All but one of the 20 people who were living in a homeless encampment on Valley Avenue in Bangor moved into permanent or temporary housing when it closed earlier this week, according to City Manager Debbie Laurie.
The closing and clean-up of the site is the result of more than 40 people representing 10-plus local and state agencies working together for more than three months under the guidance of a federal disaster relief team. The team from the U.S. Department of Housing and Urban Development specializes in quickly finding housing for people who are homeless. U.S. Sen. Susan Collins called on the team to help Bangor rein in its growing homelessness crisis.
Since the HUD team began working with local outreach coordinators in December, it has focused on housing the 20 people from 15 households that were living in rudimentary shelters in the wooded area along Valley Avenue.
That work included earning people’s trust, acquiring documents like IDs and housing vouchers, and getting people medically evaluated, when necessary.
On Tuesday, 17 people from 13 households were living in the encampment, but by the end of the day, 10 people from nine households had been moved into permanent housing.
Six people from three households transitioned to temporary housing, but not a shelter, Laurie said. Outreach workers continue to meet with those six people daily to find permanent housing for them.
mitigating bangor homelessness
“Once the team is able to match the three households with their final housing solution, the group will then revisit what worked well and what needs to be adjusted,” Laurie said. “In general, all involved viewed this as a great success, including those who were housed. The team is committed to and anxious to identify what’s next.”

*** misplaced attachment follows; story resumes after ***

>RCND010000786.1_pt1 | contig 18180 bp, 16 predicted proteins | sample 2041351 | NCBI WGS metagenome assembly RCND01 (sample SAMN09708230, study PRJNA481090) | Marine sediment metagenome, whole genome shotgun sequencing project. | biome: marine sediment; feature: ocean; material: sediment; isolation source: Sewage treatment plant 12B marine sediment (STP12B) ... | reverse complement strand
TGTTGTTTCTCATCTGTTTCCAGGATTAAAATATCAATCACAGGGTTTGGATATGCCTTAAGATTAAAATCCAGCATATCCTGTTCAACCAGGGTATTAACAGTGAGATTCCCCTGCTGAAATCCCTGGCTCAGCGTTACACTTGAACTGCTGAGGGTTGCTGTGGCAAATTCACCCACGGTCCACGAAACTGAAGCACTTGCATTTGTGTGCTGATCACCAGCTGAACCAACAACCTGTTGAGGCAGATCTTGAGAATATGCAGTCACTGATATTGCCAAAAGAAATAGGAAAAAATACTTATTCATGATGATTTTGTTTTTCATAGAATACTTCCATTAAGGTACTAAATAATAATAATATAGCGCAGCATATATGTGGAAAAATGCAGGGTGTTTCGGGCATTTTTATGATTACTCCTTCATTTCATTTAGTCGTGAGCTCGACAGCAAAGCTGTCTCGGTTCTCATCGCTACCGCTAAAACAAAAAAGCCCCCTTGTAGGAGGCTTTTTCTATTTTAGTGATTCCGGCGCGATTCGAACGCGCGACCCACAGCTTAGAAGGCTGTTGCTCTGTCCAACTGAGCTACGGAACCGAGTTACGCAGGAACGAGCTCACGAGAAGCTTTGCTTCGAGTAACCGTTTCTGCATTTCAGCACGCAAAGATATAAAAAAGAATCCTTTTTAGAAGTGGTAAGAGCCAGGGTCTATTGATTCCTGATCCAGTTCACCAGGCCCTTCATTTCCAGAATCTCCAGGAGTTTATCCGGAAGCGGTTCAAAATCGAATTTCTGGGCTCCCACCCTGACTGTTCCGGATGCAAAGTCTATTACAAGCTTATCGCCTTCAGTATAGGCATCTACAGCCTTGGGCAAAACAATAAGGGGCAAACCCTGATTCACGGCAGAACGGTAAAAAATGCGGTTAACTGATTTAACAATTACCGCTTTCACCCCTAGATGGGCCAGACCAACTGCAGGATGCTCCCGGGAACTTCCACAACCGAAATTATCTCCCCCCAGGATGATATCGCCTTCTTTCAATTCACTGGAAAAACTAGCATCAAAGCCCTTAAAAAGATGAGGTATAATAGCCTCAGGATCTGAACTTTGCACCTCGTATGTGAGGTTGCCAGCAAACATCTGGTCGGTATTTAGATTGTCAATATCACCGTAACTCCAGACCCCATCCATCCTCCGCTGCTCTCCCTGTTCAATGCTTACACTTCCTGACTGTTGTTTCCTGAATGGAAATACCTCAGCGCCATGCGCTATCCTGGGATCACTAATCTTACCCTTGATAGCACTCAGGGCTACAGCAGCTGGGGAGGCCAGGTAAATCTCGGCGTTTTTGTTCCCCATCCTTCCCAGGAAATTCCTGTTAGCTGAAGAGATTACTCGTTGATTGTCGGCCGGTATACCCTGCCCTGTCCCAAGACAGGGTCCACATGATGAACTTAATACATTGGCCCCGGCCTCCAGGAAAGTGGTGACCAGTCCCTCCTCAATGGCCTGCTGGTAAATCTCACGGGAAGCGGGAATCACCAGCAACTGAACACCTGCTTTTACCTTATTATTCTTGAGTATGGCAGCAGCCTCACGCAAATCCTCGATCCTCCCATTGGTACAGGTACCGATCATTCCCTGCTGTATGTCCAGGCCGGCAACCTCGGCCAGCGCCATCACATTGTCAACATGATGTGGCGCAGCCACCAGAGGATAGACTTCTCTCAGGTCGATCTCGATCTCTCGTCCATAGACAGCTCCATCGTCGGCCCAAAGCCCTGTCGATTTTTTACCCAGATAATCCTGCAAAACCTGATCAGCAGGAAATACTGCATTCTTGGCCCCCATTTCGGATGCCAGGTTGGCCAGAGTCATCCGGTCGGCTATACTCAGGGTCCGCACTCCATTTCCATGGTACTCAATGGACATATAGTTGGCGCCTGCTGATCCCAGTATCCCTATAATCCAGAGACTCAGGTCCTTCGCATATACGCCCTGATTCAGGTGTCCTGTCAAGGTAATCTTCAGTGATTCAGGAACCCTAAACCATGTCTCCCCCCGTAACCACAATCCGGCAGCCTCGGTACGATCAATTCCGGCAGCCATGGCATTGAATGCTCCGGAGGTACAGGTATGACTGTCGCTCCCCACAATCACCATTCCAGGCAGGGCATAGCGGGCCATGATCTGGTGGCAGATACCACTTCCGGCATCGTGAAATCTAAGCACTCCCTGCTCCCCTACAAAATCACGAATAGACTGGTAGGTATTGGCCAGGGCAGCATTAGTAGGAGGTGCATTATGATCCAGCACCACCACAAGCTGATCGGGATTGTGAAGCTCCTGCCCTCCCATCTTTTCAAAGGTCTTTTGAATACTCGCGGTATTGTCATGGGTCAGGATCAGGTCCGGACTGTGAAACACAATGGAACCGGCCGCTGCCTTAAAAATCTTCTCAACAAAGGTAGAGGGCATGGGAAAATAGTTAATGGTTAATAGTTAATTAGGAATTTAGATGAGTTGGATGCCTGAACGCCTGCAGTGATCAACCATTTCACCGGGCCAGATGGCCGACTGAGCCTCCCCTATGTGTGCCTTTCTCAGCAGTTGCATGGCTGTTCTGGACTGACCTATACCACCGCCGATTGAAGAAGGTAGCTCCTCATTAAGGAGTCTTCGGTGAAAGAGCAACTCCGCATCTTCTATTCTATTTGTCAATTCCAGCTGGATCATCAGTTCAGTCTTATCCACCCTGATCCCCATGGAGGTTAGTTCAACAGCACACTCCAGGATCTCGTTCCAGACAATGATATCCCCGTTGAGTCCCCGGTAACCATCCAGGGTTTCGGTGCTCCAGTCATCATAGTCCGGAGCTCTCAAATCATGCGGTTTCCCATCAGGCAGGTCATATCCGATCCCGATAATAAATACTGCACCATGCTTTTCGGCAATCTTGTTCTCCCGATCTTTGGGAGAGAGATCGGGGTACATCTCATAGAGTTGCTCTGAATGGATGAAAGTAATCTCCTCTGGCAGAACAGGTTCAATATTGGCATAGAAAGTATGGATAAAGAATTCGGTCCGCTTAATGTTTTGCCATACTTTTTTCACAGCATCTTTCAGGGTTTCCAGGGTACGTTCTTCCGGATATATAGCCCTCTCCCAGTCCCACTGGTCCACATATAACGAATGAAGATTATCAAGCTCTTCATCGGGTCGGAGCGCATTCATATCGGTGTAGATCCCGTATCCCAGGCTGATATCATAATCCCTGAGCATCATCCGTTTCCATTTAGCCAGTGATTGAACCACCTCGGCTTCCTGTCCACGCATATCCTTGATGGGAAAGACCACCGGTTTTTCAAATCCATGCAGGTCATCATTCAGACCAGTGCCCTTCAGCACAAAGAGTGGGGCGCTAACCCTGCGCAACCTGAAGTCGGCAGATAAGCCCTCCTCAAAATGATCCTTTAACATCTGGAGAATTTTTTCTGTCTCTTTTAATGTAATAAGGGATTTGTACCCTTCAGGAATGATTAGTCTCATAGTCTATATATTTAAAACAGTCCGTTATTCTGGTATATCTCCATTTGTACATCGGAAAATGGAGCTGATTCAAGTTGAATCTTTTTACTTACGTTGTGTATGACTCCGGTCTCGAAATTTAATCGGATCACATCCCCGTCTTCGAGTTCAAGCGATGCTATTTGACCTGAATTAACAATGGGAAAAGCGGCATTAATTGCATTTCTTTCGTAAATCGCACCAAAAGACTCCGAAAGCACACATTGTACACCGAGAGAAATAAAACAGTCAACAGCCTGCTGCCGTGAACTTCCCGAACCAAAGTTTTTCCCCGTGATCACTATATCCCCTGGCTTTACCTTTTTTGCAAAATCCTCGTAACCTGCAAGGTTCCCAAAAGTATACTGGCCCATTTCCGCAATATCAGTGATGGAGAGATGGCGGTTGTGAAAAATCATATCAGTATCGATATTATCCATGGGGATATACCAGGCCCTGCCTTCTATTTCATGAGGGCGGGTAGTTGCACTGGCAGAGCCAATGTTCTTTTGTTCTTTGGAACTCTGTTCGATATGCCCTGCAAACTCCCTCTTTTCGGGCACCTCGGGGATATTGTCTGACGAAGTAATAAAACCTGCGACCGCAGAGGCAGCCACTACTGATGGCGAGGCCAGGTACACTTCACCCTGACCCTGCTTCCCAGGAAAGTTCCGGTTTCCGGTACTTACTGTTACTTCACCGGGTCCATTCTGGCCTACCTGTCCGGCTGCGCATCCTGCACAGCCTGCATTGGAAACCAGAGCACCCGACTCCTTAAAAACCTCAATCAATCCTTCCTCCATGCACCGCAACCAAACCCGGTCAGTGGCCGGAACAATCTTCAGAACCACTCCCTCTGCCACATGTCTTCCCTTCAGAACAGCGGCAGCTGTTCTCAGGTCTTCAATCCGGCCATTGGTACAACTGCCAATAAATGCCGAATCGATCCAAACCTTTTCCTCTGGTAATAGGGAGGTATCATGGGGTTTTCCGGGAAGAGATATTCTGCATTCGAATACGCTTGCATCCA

One person left the encampment on the day it closed and told their caseworker they found a new outdoor location to live temporarily, Laurie said.
Last week, one person moved into permanent housing and another returned to a former job that’s close to family who will provide housing.
Everyone who moved out of the encampment has been connected to their caseworkers and the outreach team has arranged for everyone to receive regular medical evaluations. Those in permanent housing were also given essential furniture, including a bed and bureau, for their new homes, Laurie said.
After the people left and the encampment closed, public works crews worked to clean up the debris or belongings that were left behind. People who had been living in the wooded area marked items they didn’t want with yellow duct tape to tell the city those things can be thrown away.
The city hopes to later improve the area and make it a more integrated part of the Kenduskeag Stream Trail and recreational area.
“We’re all proud of what we were able to accomplish,” Laurie said.